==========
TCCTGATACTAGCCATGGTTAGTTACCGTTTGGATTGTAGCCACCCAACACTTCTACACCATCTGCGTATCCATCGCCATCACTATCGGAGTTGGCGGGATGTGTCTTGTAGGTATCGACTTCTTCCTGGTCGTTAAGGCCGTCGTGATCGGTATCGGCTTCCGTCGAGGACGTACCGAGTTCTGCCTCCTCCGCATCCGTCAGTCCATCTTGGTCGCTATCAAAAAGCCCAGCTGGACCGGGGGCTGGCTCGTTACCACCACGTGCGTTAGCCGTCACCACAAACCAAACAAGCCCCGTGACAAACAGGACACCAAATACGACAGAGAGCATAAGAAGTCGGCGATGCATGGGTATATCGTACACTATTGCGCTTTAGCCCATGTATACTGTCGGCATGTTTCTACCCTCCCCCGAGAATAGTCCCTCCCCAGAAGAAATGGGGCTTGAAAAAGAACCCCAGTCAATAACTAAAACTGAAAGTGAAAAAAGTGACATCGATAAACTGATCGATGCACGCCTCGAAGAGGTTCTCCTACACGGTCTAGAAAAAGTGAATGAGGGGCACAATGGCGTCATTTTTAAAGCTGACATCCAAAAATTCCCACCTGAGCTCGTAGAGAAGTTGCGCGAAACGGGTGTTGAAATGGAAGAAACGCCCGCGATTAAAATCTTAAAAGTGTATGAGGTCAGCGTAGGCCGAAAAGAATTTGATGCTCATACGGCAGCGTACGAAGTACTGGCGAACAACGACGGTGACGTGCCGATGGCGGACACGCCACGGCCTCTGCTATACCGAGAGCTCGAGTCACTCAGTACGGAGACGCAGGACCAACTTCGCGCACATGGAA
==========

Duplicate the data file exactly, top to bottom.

TCCTGATACTAGCCATGGTTAGTTACCGTTTGGATTGTAGCCACCCAACACTTCTACACCATCTGCGTATCCATCGCCATCACTATCGGAGTTGGCGGGATGTGTCTTGTAGGTATCGACTTCTTCCTGGTCGTTAAGGCCGTCGTGATCGGTATCGGCTTCCGTCGAGGACGTACCGAGTTCTGCCTCCTCCGCATCCGTCAGTCCATCTTGGTCGCTATCAAAAAGCCCAGCTGGACCGGGGGCTGGCTCGTTACCACCACGTGCGTTAGCCGTCACCACAAACCAAACAAGCCCCGTGACAAACAGGACACCAAATACGACAGAGAGCATAAGAAGTCGGCGATGCATGGGTATATCGTACACTATTGCGCTTTAGCCCATGTATACTGTCGGCATGTTTCTACCCTCCCCCGAGAATAGTCCCTCCCCAGAAGAAATGGGGCTTGAAAAAGAACCCCAGTCAATAACTAAAACTGAAAGTGAAAAAAGTGACATCGATAAACTGATCGATGCACGCCTCGAAGAGGTTCTCCTACACGGTCTAGAAAAAGTGAATGAGGGGCACAATGGCGTCATTTTTAAAGCTGACATCCAAAAATTCCCACCTGAGCTCGTAGAGAAGTTGCGCGAAACGGGTGTTGAAATGGAAGAAACGCCCGCGATTAAAATCTTAAAAGTGTATGAGGTCAGCGTAGGCCGAAAAGAATTTGATGCTCATACGGCAGCGTACGAAGTACTGGCGAACAACGACGGTGACGTGCCGATGGCGGACACGCCACGGCCTCTGCTATACCGAGAGCTCGAGTCACTCAGTACGGAGACGCAGGACCAACTTCGCGCACATGGAA